There is no generic definition of the role of the chief strategy officer (CSO) although recent research conducted by Powell and Duncan published in the MIT Sloan Management Review identified four specific ‘archetypes’:
Internal consultant: The type of CSO who adopts a very rational approach to the development of strategy.
Specialist: A CSO chosen for highly specialised skills that were not previously present within the organisation.
Coach: A facilitator who focuses on strategy formulation with the business units, and
Change agent: In contrast to specialists, change agents act through the business units as facilitators to ensure that strategies were enacted with fidelity.
From a functional perspective, the CSO is responsible for helping the CEO decide what kind of support will be provided from the corporate office to its divisions on the matter of management information and decision-making systems. They must also advise on what kind of structure the organisation will adopt, the two extremes being a centralised integrated structure that optimises cross-division synergies, or a portfolio-oriented organisation that operates each division or business unit independently to the others.
The soon-to-retire Marius Kloppers was the company’s chief strategy officer prior to his elevation to the position of CEO at BHP Billiton. Given the dynamics of the resources boom that existed at the time of his appointment, the board knew the company didn’t need an internal consultant – they already had a strategy.
Nor did they need a coach or change-agent. What they needed was a specialist and maverick – someone who could see the big picture and go for it. He was only five weeks into the role of CEO when he launched a $US150 billion bid for Rio Tinto. Although this, and three other attempted acquisitions were not ultimately successful, he was given full credit for trying.
He was no slouch in the pursuit of cross business synergies either. Kloppers was the driver of innovative operational improvement initiatives that included a procurement system that delivered substantial savings and a standardised operating system that monitored, compared and reported key performance indicators across the company. Kloppers is also widely acknowledged for his work as the initiator of the reform of the global iron ore pricing system, an outcome that benefited all companies in the industry.
For more detailed and focused performance improvement initiatives, it was his role as CEO to ensure divisions were aligned to corporate strategy. The question is however; to what extent were his and division initiatives actually aligned to the well-established corporate strategy?
From a quick review of strategy content, we can see a far more passive, people-oriented approach to strategic management than that adopted by Kloppers. Rather than rapid and aggressive acquisition, it is to: “operate large, long-life, low-cost, expandable, upstream assets diversified by commodity, geography and market …. which will enable us to deliver superior margins throughout economic and commodity cycles for many years.”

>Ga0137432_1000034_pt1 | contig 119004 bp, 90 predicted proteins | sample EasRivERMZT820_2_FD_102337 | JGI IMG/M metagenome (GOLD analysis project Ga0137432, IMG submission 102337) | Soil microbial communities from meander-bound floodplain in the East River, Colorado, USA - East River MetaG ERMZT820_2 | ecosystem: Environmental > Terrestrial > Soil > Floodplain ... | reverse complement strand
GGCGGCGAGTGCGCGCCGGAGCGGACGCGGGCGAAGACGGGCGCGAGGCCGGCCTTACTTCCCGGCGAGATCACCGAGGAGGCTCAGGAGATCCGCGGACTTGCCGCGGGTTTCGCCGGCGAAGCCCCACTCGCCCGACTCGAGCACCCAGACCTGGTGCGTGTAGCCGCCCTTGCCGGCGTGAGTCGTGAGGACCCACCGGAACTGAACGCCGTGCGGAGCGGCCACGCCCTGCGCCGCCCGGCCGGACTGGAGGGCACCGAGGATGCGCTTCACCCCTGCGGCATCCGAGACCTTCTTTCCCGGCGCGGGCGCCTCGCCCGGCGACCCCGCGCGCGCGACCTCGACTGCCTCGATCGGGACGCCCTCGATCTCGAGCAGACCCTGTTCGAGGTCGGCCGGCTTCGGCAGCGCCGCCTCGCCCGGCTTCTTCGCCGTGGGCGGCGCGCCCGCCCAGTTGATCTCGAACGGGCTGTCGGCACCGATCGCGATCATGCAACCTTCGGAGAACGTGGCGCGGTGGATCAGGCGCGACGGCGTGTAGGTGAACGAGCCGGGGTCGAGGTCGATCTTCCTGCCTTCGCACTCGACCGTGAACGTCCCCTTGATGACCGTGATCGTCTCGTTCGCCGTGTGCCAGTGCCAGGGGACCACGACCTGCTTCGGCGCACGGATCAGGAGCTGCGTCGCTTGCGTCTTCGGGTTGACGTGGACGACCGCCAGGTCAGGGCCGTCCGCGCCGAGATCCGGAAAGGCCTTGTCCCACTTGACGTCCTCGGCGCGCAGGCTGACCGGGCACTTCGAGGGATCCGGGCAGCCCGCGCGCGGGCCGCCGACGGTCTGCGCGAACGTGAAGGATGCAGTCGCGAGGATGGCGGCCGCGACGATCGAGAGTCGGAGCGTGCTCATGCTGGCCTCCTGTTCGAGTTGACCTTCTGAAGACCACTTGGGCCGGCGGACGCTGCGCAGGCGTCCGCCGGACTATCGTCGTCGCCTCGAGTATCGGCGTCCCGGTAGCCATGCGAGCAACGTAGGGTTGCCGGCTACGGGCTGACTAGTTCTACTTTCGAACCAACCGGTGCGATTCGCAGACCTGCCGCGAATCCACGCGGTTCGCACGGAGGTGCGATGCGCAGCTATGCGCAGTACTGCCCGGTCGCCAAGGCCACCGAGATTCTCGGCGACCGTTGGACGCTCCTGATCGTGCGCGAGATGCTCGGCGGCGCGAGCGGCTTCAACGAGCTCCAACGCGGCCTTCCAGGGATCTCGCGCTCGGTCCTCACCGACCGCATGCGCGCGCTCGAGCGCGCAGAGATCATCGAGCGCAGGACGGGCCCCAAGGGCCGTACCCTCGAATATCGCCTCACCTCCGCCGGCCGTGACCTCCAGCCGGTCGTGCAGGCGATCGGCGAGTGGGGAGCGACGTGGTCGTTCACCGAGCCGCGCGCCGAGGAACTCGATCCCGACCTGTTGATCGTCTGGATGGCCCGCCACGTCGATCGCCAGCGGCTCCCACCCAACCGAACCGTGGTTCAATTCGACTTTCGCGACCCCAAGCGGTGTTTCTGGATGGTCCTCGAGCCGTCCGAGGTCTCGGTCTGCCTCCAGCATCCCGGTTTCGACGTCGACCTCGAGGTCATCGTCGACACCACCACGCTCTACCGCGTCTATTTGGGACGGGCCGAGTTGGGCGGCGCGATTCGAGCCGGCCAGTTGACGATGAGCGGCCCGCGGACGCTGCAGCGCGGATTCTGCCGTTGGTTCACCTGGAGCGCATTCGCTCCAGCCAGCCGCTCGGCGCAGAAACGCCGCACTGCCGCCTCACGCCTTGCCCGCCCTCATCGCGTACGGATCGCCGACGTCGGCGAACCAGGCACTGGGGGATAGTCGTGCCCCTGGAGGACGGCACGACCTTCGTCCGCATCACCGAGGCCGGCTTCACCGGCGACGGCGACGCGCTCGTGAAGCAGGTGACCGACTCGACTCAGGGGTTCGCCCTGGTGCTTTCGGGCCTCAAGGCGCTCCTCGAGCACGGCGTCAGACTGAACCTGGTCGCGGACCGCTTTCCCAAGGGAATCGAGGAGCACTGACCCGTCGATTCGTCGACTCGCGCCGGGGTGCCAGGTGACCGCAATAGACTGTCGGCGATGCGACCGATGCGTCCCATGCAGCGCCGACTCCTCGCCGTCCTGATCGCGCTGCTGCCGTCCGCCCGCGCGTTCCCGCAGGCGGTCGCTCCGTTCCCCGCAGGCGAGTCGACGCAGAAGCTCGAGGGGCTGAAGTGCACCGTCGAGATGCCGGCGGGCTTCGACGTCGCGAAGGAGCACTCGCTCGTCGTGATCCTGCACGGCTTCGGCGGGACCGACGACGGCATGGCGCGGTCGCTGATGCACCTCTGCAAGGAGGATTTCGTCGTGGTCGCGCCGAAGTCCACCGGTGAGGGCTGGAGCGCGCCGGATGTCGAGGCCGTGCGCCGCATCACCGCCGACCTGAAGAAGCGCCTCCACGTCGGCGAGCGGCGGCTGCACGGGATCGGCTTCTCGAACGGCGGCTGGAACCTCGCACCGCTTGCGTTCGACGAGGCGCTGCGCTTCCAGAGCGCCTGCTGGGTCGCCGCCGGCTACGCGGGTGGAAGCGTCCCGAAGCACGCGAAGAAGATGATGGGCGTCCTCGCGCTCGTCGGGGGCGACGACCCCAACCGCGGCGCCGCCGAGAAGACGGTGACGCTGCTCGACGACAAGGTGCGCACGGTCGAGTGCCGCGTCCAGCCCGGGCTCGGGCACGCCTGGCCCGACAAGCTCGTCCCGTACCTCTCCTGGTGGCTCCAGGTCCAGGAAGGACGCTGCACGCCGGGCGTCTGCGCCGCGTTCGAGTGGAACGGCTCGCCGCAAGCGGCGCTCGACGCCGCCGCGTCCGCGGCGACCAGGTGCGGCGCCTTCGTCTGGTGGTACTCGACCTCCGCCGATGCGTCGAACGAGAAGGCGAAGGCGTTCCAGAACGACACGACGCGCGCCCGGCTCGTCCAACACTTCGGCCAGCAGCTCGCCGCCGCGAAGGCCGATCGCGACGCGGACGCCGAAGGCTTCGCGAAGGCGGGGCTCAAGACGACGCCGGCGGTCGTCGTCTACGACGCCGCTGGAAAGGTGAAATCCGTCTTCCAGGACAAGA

Until the so-called resources boom started to ease, it appears that Kloppers had been acting more out of opportunistic instinct than in accord with “steady as she goes” philosophy described in the corporate strategy above. If it wasn’t for the onset of the global financial crisis, BHP Billiton would be in a much different place to what it is today.
The emphasis and focus of his role in the latter part of his reign at BHP Billiton, consistent with all mining companies, regrettably, went into reverse. Rather than frenzied activity, rapid growth and opportunism, there is now a need for a more orderly, planned and cost-effective approach to managing in an environment that is representative of “business as usual” over dynamic growth. Strategically, this change in focus could be a reason for Kloppers’ early resignation.
Rather than a maverick and specialist, the prevailing economic environment now calls for a candidate exhibiting the archetype characteristics of coach and change agent. That is a strategically astute individual – someone who can define long-term strategy without losing the focus on short-term execution; especially with the engagement of divisional personnel. For all of Kloppers’ good points, people engagement was not one of his strengths. As one BHP Billiton board member noted: “Being a brilliant engineer with a huge brain is not all you need.”
Welcome to BHP Billiton’s new CEO, Andrew Mackenzie. Although he has said little publicly about his plans for BHP since the announcement of his elevation to the top, he has emphasised his key priority will be an intensified focus on cutting costs. Wisely, he has made it clear that he intends to conduct the equivalent of a “listening tour” before commencing this program when he takes the chair on May 10.